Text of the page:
The aim of the webinar was to introduce OS to this global group of more than 300 early-career researchers (ECRs), as well as to discuss different ways of practising OS and how to overcome the barriers to adopting these – all under the guidance of our experienced panel of open science advocates. With our Community Ambassadors programme, we want to enable each researcher to consider their role in creating a more open and inclusive global research environment, and to facilitate a space and community for all those interested to voice any questions about or ideas for promoting OS practices in their local research communities….”
“We must eliminate the root source of the issue: subscription-based academic journals. Simply put, the paywalls benefit nobody. Not the postsecondary students who have to limit their academic reading to what’s included in the bundle their universities buy or fork over 30 USD; not the universities, which could benefit from allocating the millions spent on subscription fees to other, more useful, endeavours; and certainly not the researchers, some of whom pay hundreds or thousands of dollars to make their work open access because the publisher refuses to.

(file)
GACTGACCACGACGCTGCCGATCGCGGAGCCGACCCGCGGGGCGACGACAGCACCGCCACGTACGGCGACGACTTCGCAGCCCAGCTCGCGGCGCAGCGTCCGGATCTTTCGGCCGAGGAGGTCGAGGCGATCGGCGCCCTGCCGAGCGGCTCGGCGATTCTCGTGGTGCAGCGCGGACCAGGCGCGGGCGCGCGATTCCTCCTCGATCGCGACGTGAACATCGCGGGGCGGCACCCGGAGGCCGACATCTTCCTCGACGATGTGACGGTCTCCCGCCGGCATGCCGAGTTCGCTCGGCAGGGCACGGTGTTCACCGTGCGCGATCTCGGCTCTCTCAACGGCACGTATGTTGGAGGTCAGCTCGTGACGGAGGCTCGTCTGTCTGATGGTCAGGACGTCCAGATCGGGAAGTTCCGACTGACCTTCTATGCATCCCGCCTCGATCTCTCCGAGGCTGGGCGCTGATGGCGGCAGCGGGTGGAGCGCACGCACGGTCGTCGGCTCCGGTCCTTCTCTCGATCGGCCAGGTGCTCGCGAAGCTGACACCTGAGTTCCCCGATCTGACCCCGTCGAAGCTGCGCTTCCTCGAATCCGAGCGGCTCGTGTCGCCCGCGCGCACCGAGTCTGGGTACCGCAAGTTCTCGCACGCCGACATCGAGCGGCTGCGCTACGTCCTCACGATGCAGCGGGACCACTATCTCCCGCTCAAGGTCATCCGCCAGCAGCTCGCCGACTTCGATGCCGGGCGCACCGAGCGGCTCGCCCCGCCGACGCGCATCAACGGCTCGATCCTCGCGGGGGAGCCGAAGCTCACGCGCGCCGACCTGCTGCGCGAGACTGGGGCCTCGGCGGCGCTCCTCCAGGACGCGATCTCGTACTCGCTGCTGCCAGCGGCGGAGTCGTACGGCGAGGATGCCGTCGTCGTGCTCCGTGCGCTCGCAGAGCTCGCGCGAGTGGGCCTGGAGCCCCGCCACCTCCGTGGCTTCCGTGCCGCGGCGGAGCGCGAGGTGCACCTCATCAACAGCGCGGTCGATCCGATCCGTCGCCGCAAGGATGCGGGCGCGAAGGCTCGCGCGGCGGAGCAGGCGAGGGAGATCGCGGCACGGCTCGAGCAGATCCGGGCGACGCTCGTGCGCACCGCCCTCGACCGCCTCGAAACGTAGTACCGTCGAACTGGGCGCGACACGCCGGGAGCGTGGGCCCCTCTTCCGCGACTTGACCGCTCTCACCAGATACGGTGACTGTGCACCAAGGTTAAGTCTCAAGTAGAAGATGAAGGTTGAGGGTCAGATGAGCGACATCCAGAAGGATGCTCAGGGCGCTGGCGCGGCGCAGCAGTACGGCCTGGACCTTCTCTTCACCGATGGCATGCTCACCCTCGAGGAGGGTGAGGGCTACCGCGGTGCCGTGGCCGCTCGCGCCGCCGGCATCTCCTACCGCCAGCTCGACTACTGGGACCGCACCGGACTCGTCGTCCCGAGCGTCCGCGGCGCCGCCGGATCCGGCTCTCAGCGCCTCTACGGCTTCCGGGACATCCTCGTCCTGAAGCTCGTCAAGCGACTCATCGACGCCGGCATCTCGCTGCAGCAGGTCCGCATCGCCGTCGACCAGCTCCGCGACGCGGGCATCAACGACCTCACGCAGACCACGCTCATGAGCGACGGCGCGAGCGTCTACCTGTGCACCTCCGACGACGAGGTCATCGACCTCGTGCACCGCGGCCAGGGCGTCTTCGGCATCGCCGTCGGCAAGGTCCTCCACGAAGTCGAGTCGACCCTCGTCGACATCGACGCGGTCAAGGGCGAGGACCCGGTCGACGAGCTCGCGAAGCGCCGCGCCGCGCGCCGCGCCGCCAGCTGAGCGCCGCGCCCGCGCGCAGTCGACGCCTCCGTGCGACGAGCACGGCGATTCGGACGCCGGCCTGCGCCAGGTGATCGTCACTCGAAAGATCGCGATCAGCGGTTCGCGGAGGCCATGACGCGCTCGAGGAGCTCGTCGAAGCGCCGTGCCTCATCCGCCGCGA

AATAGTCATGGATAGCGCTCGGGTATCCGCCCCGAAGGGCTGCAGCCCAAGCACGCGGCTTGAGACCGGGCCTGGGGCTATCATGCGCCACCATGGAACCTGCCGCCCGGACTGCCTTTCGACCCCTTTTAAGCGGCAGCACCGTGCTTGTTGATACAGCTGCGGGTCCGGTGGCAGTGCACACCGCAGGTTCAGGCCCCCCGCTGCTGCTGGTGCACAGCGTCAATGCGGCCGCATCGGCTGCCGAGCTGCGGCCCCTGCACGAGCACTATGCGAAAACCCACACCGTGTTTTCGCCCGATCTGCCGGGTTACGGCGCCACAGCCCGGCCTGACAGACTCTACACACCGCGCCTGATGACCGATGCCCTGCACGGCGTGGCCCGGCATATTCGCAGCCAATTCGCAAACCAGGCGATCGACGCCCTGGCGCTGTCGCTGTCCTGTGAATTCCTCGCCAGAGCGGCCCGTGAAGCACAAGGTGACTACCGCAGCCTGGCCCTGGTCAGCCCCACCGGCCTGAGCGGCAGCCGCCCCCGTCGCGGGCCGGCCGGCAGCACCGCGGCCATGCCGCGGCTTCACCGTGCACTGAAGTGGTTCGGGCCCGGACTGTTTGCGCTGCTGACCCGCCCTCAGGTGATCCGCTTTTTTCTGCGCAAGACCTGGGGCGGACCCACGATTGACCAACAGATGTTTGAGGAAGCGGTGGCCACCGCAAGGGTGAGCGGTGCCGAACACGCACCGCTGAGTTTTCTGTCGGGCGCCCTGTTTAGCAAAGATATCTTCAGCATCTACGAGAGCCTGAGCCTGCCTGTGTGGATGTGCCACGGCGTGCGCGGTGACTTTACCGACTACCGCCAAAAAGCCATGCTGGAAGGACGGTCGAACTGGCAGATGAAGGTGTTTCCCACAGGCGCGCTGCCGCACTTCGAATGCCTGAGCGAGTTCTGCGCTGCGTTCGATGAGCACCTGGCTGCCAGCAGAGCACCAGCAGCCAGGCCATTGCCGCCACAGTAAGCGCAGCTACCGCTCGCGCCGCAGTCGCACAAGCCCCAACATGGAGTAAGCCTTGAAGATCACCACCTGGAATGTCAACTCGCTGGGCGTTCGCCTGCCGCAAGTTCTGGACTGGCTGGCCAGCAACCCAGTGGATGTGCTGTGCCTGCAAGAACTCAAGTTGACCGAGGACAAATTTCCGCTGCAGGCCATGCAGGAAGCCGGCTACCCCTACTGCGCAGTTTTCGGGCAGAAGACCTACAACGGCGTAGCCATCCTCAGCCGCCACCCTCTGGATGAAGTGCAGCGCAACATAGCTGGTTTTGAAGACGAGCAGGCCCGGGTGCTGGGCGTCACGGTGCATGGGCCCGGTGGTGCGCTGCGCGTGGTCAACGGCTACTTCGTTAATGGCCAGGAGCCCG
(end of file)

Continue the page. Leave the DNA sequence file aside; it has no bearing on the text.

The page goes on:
The only ones that come out triumphant are ridiculously profitable academic publishing services like Elsevier — and something about that just isn’t right.”